Starting over

All of my new beginnings came with some painful endings.

Coming out of the closet ended what my parents thought of me and started a difficult new reality for all of us. Moving back to Orange City after I graduated was a new beginning. It was my first time on my own. But that new beginning ushered in the end of my engagement.

So here I am, starting over again.

I’m still grieving. It’s a small town and my ex spends a lot of time at two of my favorite places in Orange City and that’s awkward.

I’ve had to slowly rediscover who I am.

It has taken me a long time to accept my sexuality and gender identity, but in accepting myself, it’s started a new journey that I finally feel confident on.

‘I know how it feels to be an outcast’

I am slowly becoming who I was always supposed to be. And it has caused hurt. My God does it hurt sometimes. But it’s worth it. I wouldn’t trade it for the world.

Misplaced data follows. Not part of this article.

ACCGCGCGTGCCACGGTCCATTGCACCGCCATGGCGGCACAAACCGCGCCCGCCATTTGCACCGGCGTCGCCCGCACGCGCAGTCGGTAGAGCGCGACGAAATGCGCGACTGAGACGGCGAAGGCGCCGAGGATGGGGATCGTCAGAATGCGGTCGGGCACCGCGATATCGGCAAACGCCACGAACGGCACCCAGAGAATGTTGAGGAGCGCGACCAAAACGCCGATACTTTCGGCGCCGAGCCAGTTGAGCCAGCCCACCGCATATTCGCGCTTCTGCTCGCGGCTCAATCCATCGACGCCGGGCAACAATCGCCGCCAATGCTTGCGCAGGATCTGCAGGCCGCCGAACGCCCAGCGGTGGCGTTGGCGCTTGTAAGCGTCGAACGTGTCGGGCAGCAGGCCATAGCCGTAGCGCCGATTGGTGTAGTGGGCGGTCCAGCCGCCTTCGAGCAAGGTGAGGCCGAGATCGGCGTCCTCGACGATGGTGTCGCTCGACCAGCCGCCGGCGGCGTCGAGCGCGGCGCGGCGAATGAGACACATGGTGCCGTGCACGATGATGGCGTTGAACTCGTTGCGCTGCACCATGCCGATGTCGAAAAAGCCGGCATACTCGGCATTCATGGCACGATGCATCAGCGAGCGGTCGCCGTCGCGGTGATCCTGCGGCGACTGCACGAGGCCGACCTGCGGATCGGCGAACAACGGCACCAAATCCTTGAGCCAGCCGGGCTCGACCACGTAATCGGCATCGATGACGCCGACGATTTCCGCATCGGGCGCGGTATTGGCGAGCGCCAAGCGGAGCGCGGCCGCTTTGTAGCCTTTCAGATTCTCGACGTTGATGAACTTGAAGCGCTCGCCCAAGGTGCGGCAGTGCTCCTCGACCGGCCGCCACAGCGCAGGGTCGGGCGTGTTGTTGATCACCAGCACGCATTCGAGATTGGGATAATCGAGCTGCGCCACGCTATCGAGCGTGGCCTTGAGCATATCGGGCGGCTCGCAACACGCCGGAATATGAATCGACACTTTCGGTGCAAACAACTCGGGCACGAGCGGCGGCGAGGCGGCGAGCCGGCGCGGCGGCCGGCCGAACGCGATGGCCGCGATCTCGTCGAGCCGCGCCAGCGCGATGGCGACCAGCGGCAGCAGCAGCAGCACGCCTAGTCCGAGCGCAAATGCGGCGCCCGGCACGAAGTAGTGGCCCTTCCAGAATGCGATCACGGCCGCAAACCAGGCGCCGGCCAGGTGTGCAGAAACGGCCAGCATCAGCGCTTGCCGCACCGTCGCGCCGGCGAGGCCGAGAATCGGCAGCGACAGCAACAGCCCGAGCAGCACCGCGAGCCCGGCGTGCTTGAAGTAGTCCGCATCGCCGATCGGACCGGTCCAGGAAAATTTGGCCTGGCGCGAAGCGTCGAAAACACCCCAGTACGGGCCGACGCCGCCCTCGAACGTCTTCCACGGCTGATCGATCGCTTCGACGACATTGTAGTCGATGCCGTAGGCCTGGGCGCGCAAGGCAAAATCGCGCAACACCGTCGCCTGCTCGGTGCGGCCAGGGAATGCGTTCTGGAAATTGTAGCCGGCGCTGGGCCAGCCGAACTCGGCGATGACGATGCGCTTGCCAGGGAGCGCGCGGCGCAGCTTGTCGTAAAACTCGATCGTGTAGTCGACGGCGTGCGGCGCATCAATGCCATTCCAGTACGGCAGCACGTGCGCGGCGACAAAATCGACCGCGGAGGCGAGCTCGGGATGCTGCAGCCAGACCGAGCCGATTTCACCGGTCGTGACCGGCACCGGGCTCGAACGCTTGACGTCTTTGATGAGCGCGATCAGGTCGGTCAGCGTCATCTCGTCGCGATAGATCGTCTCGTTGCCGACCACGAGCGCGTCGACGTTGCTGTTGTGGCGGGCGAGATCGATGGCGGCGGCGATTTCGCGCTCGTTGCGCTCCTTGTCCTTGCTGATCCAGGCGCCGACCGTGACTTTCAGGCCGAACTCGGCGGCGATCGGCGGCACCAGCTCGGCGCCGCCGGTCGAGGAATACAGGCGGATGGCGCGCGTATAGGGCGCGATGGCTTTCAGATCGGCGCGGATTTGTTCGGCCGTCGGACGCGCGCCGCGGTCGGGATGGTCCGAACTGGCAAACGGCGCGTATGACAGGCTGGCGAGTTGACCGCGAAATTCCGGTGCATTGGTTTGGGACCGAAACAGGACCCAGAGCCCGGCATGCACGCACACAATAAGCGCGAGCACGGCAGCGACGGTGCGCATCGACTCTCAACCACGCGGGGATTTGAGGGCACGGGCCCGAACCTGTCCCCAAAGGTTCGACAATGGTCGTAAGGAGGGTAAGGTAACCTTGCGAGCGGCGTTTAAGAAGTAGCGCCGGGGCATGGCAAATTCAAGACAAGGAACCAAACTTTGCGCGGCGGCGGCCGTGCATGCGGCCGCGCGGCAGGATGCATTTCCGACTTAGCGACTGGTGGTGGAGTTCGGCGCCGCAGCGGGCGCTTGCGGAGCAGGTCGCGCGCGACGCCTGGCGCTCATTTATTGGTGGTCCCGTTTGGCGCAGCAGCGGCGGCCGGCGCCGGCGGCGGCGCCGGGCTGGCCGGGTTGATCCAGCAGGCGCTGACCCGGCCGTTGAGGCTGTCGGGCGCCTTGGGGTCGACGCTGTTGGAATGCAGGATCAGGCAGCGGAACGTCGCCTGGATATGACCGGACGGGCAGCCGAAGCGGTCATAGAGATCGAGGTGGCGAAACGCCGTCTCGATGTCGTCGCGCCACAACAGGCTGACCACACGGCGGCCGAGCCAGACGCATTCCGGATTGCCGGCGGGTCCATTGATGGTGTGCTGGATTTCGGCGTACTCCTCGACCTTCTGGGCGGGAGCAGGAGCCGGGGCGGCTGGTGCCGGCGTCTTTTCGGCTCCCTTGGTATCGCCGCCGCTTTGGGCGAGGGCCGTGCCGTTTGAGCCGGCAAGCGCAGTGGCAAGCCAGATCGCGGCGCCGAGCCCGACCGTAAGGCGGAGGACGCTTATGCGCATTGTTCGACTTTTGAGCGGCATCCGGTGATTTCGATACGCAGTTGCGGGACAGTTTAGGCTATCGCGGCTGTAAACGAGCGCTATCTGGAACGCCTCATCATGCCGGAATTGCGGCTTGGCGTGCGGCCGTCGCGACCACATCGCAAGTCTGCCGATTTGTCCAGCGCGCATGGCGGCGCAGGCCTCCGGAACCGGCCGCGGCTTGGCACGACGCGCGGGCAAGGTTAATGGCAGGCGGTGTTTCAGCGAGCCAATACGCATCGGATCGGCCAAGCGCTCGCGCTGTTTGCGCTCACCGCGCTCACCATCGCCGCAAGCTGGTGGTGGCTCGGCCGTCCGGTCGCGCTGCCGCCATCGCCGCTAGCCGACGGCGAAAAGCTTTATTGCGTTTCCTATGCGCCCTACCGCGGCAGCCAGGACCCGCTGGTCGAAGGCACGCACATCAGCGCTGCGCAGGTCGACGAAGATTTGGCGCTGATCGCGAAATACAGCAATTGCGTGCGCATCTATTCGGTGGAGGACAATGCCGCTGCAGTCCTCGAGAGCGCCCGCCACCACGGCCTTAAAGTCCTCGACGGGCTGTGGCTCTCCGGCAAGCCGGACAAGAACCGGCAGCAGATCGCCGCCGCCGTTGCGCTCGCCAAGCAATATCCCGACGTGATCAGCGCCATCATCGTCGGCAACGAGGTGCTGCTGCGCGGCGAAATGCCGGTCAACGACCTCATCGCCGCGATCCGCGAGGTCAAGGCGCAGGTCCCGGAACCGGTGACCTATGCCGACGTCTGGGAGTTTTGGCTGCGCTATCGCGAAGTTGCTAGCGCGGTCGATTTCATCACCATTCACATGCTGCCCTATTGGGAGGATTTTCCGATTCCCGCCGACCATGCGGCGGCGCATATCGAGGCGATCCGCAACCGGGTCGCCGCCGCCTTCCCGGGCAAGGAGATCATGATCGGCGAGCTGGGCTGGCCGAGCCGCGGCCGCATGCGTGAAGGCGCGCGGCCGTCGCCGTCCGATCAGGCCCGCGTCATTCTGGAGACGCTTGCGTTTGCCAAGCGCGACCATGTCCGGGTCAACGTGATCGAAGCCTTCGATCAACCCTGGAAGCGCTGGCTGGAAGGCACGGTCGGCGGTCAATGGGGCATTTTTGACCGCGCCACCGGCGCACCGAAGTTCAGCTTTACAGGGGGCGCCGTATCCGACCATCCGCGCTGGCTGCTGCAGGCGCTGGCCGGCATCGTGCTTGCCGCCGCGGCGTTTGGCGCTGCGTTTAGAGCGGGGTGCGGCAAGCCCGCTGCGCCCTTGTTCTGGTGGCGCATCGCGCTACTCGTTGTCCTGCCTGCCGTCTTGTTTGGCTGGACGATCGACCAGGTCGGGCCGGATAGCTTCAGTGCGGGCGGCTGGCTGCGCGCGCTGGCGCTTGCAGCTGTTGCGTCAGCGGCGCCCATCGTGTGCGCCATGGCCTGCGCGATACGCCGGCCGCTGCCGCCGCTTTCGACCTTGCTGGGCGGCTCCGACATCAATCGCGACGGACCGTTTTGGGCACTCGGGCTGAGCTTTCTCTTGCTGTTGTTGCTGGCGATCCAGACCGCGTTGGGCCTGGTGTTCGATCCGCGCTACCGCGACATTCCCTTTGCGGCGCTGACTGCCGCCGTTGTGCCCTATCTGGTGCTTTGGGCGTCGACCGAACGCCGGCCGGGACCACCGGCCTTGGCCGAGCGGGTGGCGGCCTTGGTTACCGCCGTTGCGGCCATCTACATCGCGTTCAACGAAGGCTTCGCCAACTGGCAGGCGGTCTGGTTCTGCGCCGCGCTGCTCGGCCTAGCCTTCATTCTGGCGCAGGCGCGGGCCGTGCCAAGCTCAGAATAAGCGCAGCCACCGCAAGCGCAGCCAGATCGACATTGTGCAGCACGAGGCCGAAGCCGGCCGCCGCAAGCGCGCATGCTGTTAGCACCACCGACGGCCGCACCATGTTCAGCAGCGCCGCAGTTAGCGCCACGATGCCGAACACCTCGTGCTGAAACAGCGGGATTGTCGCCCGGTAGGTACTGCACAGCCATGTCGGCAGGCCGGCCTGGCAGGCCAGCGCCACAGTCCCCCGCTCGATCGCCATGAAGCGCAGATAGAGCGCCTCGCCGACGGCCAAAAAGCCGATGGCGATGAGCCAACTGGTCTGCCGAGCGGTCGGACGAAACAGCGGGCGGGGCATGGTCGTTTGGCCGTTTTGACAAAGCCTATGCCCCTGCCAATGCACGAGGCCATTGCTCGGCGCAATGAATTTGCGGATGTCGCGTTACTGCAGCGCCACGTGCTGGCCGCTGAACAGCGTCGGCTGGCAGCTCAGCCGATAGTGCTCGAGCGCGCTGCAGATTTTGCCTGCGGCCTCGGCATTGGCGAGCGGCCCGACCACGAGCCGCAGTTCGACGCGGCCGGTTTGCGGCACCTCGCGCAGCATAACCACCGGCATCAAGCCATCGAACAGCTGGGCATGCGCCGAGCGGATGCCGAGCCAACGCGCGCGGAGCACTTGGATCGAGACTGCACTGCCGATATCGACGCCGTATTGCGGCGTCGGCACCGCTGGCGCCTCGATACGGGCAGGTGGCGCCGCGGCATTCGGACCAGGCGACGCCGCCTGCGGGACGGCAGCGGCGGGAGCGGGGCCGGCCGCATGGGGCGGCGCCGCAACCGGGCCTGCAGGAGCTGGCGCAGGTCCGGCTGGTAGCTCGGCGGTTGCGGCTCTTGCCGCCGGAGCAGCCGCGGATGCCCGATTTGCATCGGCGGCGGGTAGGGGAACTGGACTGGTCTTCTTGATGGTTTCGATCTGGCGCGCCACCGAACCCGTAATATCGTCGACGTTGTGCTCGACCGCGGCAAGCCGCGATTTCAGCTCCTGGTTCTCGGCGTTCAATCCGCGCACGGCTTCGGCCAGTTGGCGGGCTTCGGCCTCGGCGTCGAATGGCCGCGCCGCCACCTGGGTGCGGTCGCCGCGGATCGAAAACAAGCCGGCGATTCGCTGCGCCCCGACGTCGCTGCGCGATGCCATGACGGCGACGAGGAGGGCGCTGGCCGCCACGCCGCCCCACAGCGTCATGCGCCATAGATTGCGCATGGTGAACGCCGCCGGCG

I am me: I still strive to be a light for those around me. A safe place. A listening ear. A beacon of hope. Because I want people to know they are loved and they matter. Because I know how it feels to be an outcast.

With me, friends, you are safe. You are loved. Even on our darkest nights, I will find a light, and we will journey through the dark, together.

This column first appeared on Medium. Originally told live at Beacon Story Lab in Sioux City, Iowa and published at Founded by award-winning journalist Ally Karsyn, Beacon Story Lab creates more courageous, compassionate and connected communities through the healing art of storytelling.